Preserving Community History – American Legion James Reese Europe Post No. 5

The James Reese Europe Post No. 5 of the American Legion met for the first time in 1919 in an empty freight rail car at the Washington Navy Yard to form one of the nation’s first African American veterans’ organizations. The post’s namesake, Lieutenant James Reese Europe, who grew up in Washington, D.C., was a jazz musician and director of the 369th U.S. Infantry Band. The 369th, known as the Harlem Hellfighters, was an African American regiment that served more combat time in WWI than any other unit. Ironically, at the time, it was difficult for African Americans to serve in the military because of racist assumptions about their fitness for duty. Europe and his regiment not only blew apart those stereotypes, but they also helped to spread American ragtime and jazz music all over the world.

Upon their return from WWI, African American veterans were excluded from traditional veteran support organizations, which led to the creation of Post No. 5. The post has been located at 2027 N. Capitol St. NW since 1954. In its 95 years in the community, it has provided support for generations of veterans and their families and served the community through youth programs, service projects, and events to bring people together.

Over the past several years, the AUWCL Community and Economic Development Law Clinic has been working with Post No. 5 to preserve and find a location to house its rich archive of historical documents, pictures, and artifacts. In collaboration with AU School of Communications Professor Angie Chuang and Prologue DC, who have worked on aspects of the research and archiving process, the CEDLC hopes to help Post No. 5 determine the next stage of its mission. CEDLC Professor Brenda Smith says, “I think the Post has a future that it can’t really see yet. I feel that the Post is going to be a place where people come to study the participation of African Americans in conflicts.”

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Everyone Starts Somewhere

Now that the first weeks of Clinic orientations, seminars, and simulation exercises are over, our students are happily (we hope) digging into their cases and learning about their clients. For some students, this can be overwhelming at first. Clients are not just names on paper; they are people who show up and expect you to help solve their problems. They are trusting you. No pressure at all!

Every lawyer has been there. We all have to start somewhere, and we are honored to provide a place for our students to begin transforming into the kinds of lawyers they want to be. By way of reassurance, and after some cajoling, we present photographic evidence from some of our clinical faculty, so that you can see that they were just like you once. They learned their professional style, and so will you.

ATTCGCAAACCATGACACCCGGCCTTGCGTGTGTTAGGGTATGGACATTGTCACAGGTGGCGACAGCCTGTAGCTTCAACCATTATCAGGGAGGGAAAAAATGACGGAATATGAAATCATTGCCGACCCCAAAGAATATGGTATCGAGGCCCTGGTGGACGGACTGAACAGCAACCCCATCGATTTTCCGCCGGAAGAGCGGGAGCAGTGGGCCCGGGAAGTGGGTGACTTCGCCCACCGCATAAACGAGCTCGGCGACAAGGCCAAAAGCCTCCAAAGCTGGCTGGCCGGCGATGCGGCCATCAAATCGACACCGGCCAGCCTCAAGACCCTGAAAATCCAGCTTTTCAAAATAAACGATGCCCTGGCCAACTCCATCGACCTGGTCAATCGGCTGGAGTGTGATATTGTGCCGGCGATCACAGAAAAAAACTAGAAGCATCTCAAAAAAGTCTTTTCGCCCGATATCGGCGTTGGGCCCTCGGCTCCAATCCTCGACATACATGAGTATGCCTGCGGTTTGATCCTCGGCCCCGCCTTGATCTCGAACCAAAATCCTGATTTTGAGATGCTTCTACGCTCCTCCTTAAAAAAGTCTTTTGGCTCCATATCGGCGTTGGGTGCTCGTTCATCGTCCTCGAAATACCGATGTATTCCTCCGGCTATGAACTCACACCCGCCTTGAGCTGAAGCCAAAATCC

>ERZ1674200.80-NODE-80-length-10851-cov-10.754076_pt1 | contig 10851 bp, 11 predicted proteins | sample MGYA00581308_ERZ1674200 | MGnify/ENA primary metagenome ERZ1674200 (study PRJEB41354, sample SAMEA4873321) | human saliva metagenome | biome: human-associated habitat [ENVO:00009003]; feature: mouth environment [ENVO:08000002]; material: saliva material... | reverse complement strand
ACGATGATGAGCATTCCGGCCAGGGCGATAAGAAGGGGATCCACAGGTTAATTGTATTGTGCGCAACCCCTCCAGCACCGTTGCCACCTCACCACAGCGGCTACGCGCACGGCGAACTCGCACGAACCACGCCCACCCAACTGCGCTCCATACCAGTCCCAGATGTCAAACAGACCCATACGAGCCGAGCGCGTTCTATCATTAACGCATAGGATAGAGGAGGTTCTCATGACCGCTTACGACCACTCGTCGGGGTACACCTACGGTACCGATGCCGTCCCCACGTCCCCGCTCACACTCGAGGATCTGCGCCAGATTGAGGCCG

For Professor Anita Sinha, who directs our International Human Rights Law Clinic, her start was with a Skadden Fellowship with the Northwest Immigrant Rights Project in Seattle in the fall of 2001, not long after the 9/11 terrorist attacks. She remembers, “I was at a conference with my then supervisor and colleague outside Seattle, trying to make sense of what happened and figure out how I could execute my fellowship project in this completely changed environment. Hard to believe, but I didn’t figure it out – but I was grateful for that and other chances to step back, assess, and re-group.”

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Professor Claire Donohue (Domestic Violence Clinic) was kind enough to offer an unflinchingly honest view of her law school experience.

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“Writing my 2L book review”

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“Graduating with a JD/MSW, with a clerkship and an offer from the public defenders”

“I referred to law school as “white collar vocational school” and counted the minutes until I was done. I had some wonderful teachers at Boston College and count many as my friends now, and I have lasting friendships with law school friends too; but the overall experience was not for me. I was so anxious to get out and be a real attorney. I never did clinic in law school, because my social work field placement hours gobbled up those credits. I figured legal practice was something separate from school. . . and I felt done with school before I even began.

“I seriously never would have guessed that one day I would be working in a law school, let alone gratuitously working with students on their comments and notes. My experience as clinical faculty allows me to connect practice to theory in ways I think I was craving in school. Writing is still challenging for me, but there is no more throw up face!”

Some of our faculty didn’t offer as much commentary about what they were thinking at the time, but we can all agree that they looked fantastic.

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Finally, in the process of obtaining the pictures above, we ran across our very favorite early-professional picture: Future U.S. Supreme Court Justice Sonia Sotomayor.

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Can someone please get this woman a robe already?

We know that you’re all going to do great things, starting now.